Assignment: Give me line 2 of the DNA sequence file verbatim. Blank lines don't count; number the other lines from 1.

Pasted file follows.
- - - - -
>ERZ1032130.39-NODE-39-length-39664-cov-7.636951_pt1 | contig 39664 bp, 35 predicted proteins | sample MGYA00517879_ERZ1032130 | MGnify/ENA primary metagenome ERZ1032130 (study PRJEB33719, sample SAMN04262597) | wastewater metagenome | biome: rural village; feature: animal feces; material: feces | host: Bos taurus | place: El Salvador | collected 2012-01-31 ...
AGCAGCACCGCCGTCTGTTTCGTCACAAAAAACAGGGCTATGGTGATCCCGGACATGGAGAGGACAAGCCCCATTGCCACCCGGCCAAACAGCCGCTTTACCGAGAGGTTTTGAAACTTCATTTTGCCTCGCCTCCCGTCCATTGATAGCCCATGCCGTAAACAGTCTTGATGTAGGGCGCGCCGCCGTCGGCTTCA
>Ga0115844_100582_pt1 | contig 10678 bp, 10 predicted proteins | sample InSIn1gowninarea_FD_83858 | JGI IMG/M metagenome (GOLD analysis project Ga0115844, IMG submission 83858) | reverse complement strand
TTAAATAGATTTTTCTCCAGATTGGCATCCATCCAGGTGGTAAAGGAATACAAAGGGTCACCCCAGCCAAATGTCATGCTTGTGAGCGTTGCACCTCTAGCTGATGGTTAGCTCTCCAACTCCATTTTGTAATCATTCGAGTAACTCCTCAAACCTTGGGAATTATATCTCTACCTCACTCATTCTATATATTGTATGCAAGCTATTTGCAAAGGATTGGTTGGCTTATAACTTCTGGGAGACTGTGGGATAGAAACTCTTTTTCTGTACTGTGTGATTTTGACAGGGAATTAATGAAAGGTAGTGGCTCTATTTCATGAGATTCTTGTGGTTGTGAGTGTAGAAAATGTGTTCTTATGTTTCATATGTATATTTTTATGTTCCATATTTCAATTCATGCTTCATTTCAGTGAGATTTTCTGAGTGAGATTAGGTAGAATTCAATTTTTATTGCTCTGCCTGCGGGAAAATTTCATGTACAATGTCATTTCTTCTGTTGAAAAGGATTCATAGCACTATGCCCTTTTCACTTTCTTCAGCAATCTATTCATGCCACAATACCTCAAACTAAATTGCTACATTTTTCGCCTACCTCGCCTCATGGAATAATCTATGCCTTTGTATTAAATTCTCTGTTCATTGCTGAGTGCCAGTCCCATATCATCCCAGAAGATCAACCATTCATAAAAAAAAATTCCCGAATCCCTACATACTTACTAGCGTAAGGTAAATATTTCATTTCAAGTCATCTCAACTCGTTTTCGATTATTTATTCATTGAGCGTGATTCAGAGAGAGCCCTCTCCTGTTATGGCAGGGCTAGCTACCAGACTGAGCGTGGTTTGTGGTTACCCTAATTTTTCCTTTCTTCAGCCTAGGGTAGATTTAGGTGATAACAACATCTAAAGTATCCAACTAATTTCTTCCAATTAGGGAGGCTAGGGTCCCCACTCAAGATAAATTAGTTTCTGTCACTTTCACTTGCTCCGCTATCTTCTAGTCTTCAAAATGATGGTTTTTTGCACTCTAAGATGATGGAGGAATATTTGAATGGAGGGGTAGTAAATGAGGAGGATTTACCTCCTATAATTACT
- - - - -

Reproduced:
AGCAGCACCGCCGTCTGTTTCGTCACAAAAAACAGGGCTATGGTGATCCCGGACATGGAGAGGACAAGCCCCATTGCCACCCGGCCAAACAGCCGCTTTACCGAGAGGTTTTGAAACTTCATTTTGCCTCGCCTCCCGTCCATTGATAGCCCATGCCGTAAACAGTCTTGATGTAGGGCGCGCCGCCGTCGGCTTCA